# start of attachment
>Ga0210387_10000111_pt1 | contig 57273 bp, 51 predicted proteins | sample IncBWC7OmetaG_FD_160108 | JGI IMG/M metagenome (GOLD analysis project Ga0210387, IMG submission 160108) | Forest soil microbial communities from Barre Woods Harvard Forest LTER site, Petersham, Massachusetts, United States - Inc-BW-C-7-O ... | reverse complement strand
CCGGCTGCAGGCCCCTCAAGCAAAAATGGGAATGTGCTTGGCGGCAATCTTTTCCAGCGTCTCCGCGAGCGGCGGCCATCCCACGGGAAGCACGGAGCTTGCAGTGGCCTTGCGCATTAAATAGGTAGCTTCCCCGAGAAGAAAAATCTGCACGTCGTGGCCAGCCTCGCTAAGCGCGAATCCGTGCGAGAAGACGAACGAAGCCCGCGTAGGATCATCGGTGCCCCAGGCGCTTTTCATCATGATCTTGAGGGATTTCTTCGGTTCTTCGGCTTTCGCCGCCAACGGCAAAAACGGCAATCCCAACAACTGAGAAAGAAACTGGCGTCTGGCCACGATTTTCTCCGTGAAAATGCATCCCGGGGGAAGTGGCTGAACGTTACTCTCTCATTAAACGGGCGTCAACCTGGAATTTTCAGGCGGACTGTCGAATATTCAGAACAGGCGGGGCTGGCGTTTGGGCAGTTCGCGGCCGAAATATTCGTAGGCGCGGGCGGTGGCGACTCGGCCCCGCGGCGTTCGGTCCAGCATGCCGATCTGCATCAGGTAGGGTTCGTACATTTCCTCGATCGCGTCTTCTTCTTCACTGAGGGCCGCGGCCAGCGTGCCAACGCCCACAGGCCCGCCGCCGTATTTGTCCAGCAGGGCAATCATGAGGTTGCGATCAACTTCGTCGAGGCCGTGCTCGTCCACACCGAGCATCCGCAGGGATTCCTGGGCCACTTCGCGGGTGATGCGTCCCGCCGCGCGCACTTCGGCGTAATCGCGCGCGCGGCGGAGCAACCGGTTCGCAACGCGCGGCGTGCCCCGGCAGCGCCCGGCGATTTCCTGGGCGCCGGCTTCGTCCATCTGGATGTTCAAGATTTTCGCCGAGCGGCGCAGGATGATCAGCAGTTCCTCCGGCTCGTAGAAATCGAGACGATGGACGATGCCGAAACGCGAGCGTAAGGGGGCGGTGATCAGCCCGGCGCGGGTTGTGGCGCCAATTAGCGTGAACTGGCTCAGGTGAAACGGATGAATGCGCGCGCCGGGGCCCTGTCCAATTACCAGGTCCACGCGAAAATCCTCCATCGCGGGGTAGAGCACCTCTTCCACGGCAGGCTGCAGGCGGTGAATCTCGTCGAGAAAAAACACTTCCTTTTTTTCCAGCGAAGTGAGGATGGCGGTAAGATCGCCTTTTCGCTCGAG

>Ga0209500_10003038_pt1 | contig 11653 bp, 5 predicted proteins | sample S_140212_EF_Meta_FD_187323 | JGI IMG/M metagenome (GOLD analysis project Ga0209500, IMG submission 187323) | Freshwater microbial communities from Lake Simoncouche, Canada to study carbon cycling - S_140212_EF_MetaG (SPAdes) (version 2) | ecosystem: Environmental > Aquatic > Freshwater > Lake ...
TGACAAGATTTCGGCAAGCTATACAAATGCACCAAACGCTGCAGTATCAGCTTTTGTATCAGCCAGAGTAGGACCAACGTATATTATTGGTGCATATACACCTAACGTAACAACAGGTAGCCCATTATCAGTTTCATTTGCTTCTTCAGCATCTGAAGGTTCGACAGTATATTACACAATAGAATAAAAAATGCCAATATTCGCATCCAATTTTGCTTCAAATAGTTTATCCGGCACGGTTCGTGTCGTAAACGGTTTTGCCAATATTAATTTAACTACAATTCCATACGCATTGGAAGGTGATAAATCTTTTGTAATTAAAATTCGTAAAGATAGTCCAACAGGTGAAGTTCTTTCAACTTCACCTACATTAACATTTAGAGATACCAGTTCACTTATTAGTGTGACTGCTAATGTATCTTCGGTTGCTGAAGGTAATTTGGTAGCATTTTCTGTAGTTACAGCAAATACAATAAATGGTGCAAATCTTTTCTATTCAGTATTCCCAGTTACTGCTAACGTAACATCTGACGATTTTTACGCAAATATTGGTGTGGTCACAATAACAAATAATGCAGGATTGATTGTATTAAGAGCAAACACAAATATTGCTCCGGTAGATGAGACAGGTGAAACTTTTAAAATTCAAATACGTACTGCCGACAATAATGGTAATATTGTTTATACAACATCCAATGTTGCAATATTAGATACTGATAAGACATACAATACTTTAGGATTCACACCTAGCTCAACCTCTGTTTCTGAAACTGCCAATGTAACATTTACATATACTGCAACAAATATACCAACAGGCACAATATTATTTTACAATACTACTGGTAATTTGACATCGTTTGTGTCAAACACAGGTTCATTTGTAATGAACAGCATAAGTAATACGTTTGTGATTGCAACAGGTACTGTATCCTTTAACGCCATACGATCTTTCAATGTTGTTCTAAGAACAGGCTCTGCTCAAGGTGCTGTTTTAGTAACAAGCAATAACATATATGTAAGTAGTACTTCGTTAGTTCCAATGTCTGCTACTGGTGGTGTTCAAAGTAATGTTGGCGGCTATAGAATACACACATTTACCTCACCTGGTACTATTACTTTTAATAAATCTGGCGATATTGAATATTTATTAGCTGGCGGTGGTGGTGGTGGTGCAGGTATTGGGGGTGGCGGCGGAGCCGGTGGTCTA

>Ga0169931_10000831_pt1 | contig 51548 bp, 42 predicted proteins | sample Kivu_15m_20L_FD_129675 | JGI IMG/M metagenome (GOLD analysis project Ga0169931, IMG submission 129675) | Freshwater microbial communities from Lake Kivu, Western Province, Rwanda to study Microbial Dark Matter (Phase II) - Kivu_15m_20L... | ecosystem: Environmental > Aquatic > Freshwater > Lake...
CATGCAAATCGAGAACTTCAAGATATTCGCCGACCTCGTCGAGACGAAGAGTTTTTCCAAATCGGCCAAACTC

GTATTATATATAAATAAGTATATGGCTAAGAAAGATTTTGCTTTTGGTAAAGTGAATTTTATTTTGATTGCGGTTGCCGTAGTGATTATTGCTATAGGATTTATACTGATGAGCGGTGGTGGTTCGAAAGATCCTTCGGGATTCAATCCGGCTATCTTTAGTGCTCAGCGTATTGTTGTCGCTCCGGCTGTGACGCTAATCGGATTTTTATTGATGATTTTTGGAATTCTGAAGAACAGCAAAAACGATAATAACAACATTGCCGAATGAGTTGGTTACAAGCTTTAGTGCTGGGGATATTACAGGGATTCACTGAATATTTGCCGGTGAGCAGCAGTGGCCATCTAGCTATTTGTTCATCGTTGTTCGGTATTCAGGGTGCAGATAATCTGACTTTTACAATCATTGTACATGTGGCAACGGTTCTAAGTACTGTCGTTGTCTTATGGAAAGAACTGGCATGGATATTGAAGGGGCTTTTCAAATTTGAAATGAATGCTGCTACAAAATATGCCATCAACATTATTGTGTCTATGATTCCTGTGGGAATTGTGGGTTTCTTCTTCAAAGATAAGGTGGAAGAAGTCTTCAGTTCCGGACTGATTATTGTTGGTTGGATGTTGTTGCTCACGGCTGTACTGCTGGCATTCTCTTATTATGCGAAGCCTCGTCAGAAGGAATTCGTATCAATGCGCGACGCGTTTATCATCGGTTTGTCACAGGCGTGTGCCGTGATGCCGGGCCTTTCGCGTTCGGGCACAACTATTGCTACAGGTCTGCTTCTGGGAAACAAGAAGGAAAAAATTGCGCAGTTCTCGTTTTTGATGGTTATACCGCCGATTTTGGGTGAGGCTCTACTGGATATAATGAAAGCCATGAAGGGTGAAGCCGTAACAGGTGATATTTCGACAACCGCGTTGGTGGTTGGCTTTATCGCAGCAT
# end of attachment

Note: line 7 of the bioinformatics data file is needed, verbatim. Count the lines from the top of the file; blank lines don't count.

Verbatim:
GTATTATATATAAATAAGTATATGGCTAAGAAAGATTTTGCTTTTGGTAAAGTGAATTTTATTTTGATTGCGGTTGCCGTAGTGATTATTGCTATAGGATTTATACTGATGAGCGGTGGTGGTTCGAAAGATCCTTCGGGATTCAATCCGGCTATCTTTAGTGCTCAGCGTATTGTTGTCGCTCCGGCTGTGACGCTAATCGGATTTTTATTGATGATTTTTGGAATTCTGAAGAACAGCAAAAACGATAATAACAACATTGCCGAATGAGTTGGTTACAAGCTTTAGTGCTGGGGATATTACAGGGATTCACTGAATATTTGCCGGTGAGCAGCAGTGGCCATCTAGCTATTTGTTCATCGTTGTTCGGTATTCAGGGTGCAGATAATCTGACTTTTACAATCATTGTACATGTGGCAACGGTTCTAAGTACTGTCGTTGTCTTATGGAAAGAACTGGCATGGATATTGAAGGGGCTTTTCAAATTTGAAATGAATGCTGCTACAAAATATGCCATCAACATTATTGTGTCTATGATTCCTGTGGGAATTGTGGGTTTCTTCTTCAAAGATAAGGTGGAAGAAGTCTTCAGTTCCGGACTGATTATTGTTGGTTGGATGTTGTTGCTCACGGCTGTACTGCTGGCATTCTCTTATTATGCGAAGCCTCGTCAGAAGGAATTCGTATCAATGCGCGACGCGTTTATCATCGGTTTGTCACAGGCGTGTGCCGTGATGCCGGGCCTTTCGCGTTCGGGCACAACTATTGCTACAGGTCTGCTTCTGGGAAACAAGAAGGAAAAAATTGCGCAGTTCTCGTTTTTGATGGTTATACCGCCGATTTTGGGTGAGGCTCTACTGGATATAATGAAAGCCATGAAGGGTGAAGCCGTAACAGGTGATATTTCGACAACCGCGTTGGTGGTTGGCTTTATCGCAGCAT